Roger Mugs writes a good post about the importance of blessing the Lord, based on Psalm 102:1-2. He concludes:
… the East is a LONG ways from the West. There is nothing about the East that is ANYTHING like the West.
Our God removed our sins that far from us. So next time before a meal instead of “Good food, good meat, good God lets eat,” try a “God we bless you for your steadfast love, for your provision for this meal, for your great love for us, for dying on the cross for us. Bless you God!”
But what does it mean to bless the Lord? Clearly not what “bless” meant to the author of Hebrews 7:7. This was a real problem in the project I worked on, for translation of the Bible into a language without a long tradition of Christian terminology. There is a word meaning “pronounce a blessing”, but we could not use that of a lesser blessing a greater. There is one meaning “give abundantly to”, but that did not fit either. We could just say “praise”, like some modern English translations, but we wanted to avoid too much repetition and anyway this word does not fit everywhere.
Eventually we used in most places a word which is usually translated “applaud”, not necessarily in the sense of clapping hands, but would also include shouts like “Bravo!” But even that doesn’t really work in the case of blessing God for a meal.
And things became even more complicated in the case of blessing the bread, fish and wine at the feedings of the 5,000 and 4,000 and at the Last Supper. In these places the gospel writers made a careful distinction between two Greek words, one usually translated “give thanks” and the other “bless”. Now “give thanks” is clearly directed at God. In the context “bless” is probably to be understood in the same sense. Thus in Matthew 14:19 “he looked up to heaven, and blessed, and broke and gave the loaves” (RSV) the implied object of “blessed” is probably God rather than the loaves, especially because Jewish prayers of thanksgiving for meals always start something like “Blessed are you, Lord our God …” (I note that in Mark 8:7 and Luke 9:16 a literal translation is “he blessed them”, i.e. the fish or loaves are the grammatical object, but this too can be understood as “he blessed God for them”; similarly also in 1 Corinthians 10:16.) So there is no concept here of blessing being associated with a material object. (Indeed Deuteronomy 28:4,5,8 are just about the only cases in the Bible of this kind of association, and caused a different translation problem.) In fact in our translation we could not use the regular “bless” or “applaud” words and had to render “he said the prayer of thanks”. I note that TNIV simply uses “give thanks” for both the Greek words, used almost synonymously.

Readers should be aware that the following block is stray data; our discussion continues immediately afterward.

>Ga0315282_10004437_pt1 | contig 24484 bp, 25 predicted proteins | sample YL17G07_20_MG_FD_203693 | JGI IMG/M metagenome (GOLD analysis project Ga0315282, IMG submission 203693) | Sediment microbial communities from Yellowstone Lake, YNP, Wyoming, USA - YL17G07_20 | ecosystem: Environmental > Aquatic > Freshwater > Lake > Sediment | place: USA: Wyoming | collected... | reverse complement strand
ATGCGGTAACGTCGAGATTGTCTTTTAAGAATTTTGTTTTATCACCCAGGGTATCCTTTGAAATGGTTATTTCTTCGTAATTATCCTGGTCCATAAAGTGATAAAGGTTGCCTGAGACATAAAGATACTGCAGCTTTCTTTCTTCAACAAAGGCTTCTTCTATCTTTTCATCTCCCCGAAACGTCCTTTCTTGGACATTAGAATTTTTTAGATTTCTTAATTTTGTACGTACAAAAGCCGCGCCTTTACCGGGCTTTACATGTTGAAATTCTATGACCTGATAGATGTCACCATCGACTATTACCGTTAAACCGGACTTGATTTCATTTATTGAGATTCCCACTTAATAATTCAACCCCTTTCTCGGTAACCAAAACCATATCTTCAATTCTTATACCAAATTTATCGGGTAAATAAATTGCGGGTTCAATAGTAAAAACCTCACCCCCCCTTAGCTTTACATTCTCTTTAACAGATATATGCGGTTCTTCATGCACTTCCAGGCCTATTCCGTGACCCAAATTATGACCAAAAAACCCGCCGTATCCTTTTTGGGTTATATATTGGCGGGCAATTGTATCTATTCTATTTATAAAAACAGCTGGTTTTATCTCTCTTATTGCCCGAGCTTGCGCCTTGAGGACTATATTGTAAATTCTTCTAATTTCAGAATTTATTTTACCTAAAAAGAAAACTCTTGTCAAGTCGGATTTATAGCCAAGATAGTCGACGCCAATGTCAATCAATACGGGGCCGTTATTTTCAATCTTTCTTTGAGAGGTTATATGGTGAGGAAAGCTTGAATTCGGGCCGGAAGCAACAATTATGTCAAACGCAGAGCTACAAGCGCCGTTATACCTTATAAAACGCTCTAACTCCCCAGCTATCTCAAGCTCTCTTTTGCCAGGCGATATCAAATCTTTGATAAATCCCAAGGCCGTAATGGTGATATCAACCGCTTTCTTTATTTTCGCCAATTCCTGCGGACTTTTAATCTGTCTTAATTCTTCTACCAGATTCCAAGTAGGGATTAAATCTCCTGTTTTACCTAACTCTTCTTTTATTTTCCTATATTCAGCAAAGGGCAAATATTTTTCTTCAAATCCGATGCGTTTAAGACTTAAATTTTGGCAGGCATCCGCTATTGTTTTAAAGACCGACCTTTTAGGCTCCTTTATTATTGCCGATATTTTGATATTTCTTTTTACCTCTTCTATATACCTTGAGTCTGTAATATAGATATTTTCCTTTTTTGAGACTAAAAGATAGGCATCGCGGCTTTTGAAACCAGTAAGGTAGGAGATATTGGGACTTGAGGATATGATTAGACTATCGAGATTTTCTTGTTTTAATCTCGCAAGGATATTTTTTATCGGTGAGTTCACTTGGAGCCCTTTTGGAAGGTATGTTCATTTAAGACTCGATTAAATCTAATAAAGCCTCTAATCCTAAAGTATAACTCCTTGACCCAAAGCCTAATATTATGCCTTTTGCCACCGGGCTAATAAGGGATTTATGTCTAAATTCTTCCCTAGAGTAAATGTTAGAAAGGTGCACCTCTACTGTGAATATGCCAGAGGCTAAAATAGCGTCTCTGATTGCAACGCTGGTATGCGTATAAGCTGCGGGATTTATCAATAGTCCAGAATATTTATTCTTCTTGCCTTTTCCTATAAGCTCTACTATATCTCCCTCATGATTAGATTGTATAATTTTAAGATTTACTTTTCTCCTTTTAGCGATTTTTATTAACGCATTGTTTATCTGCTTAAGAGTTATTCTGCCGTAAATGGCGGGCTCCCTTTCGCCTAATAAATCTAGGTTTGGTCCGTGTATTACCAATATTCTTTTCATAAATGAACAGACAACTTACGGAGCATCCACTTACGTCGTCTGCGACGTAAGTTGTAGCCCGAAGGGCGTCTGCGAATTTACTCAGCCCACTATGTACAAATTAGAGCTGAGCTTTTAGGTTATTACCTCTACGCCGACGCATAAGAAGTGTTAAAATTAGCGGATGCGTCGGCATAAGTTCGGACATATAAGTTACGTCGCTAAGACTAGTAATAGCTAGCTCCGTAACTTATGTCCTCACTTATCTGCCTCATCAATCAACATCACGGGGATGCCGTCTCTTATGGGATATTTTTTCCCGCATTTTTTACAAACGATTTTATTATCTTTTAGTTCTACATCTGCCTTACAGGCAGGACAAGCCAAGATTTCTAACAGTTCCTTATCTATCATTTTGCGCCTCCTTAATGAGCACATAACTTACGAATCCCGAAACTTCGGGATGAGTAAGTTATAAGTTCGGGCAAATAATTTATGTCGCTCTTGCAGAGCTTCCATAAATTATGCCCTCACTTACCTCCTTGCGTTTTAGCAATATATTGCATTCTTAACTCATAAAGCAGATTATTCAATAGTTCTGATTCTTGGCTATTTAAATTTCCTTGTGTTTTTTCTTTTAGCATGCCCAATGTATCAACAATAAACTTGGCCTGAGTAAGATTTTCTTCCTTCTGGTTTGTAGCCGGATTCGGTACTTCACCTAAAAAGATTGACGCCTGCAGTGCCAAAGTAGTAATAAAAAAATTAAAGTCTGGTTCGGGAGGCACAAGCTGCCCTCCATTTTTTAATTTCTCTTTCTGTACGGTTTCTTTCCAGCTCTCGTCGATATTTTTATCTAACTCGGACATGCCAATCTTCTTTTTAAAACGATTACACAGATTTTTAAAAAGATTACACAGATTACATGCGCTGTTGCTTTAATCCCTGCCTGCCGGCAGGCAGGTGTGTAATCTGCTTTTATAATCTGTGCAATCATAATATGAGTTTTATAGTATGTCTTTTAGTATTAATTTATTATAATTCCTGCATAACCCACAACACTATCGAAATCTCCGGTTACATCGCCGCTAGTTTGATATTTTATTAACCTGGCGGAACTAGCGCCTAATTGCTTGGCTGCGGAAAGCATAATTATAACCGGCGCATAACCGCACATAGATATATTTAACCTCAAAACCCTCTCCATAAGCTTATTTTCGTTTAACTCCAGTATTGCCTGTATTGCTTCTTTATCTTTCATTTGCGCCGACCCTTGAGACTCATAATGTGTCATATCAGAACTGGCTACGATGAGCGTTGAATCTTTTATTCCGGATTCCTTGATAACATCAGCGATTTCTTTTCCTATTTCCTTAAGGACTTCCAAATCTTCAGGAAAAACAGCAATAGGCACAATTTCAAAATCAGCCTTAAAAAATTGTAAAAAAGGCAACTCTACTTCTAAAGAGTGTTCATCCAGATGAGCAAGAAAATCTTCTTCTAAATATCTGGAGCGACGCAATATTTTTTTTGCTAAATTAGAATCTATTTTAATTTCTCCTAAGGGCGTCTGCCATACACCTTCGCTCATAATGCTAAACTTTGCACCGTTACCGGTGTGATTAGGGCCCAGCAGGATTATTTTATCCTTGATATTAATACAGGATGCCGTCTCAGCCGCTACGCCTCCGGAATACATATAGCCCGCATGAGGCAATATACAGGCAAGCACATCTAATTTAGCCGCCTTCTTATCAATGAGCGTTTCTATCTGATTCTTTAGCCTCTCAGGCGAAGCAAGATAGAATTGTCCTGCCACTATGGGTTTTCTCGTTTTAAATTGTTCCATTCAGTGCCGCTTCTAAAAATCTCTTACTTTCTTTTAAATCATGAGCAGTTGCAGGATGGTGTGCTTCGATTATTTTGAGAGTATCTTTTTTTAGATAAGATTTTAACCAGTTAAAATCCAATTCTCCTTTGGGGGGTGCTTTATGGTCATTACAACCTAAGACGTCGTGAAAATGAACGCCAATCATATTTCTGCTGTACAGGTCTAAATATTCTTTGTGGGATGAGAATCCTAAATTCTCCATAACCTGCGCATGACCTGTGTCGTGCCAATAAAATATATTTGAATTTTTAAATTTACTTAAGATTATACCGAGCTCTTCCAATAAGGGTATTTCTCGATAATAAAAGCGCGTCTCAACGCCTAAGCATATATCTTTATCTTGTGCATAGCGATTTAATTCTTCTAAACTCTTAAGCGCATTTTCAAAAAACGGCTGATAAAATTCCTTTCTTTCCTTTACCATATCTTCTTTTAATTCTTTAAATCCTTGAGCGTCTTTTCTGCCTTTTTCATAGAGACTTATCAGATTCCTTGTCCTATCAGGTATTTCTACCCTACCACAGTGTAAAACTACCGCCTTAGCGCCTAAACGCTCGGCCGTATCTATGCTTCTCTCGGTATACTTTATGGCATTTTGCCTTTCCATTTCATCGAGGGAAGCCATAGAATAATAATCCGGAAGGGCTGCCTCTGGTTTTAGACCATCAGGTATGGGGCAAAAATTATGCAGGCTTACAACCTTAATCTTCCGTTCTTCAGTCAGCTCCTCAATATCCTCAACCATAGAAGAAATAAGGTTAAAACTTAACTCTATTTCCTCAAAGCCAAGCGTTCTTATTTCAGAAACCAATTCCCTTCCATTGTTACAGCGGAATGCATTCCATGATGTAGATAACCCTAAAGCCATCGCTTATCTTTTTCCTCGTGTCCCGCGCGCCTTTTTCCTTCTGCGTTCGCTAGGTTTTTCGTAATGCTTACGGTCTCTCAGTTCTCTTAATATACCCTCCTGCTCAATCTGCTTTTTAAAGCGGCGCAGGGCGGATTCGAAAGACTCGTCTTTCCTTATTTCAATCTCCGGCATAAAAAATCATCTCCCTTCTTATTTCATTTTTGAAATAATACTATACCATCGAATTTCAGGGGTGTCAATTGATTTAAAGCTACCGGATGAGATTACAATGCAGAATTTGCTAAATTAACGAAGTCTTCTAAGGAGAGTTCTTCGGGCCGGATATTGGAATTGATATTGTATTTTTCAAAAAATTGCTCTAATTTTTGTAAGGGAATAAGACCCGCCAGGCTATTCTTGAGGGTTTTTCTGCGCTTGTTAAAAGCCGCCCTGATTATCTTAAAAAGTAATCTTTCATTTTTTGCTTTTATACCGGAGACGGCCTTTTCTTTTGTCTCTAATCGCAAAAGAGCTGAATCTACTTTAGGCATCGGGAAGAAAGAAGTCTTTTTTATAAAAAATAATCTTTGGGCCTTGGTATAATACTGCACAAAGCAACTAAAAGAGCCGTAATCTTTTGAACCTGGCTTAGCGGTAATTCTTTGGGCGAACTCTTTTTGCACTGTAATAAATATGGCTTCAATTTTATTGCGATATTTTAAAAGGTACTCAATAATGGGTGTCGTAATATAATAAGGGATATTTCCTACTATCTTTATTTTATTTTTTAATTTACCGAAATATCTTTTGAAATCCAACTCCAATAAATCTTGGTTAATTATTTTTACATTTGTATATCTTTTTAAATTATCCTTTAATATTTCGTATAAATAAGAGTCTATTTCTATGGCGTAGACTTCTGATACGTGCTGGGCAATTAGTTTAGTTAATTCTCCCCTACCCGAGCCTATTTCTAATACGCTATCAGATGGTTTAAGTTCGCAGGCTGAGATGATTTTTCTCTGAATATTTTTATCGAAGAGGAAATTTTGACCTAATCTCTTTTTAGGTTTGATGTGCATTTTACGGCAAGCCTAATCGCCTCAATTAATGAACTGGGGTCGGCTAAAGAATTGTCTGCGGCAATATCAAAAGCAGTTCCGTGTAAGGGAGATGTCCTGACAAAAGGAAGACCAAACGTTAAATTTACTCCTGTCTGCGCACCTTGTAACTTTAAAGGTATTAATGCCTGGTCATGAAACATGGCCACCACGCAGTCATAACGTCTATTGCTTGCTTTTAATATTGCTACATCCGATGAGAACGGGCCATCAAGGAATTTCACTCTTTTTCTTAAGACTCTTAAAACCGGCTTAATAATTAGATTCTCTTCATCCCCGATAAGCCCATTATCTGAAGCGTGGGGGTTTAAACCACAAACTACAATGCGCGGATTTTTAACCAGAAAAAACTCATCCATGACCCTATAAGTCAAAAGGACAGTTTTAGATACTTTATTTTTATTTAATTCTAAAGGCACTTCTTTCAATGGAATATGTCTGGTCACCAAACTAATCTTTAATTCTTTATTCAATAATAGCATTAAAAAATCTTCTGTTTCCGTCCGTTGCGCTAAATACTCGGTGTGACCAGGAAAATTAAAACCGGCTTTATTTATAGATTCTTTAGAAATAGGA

By the way, we used a quite different word in cases like Matthew 5:3-11 and Psalm 1:1, representing different Greek and Hebrew words.
The lesson I take from this is that we need to unpack the meaning of a word like “bless”, which is quite different in different contexts, even if the same Hebrew and Greek words are used. We have to do this and then restate the concept in appropriate words if we want to communicate such things to people whose regular language is as far from Christian jargon as the East is from the West – which means plenty of people in the West as well as the majority in the East.
Yes, Roger is right, we need to bless God, applaud him, give him thanks for all the great things he has done for us. And as Jews as well as many Christians have understood, one of the best times to do this than before a meal.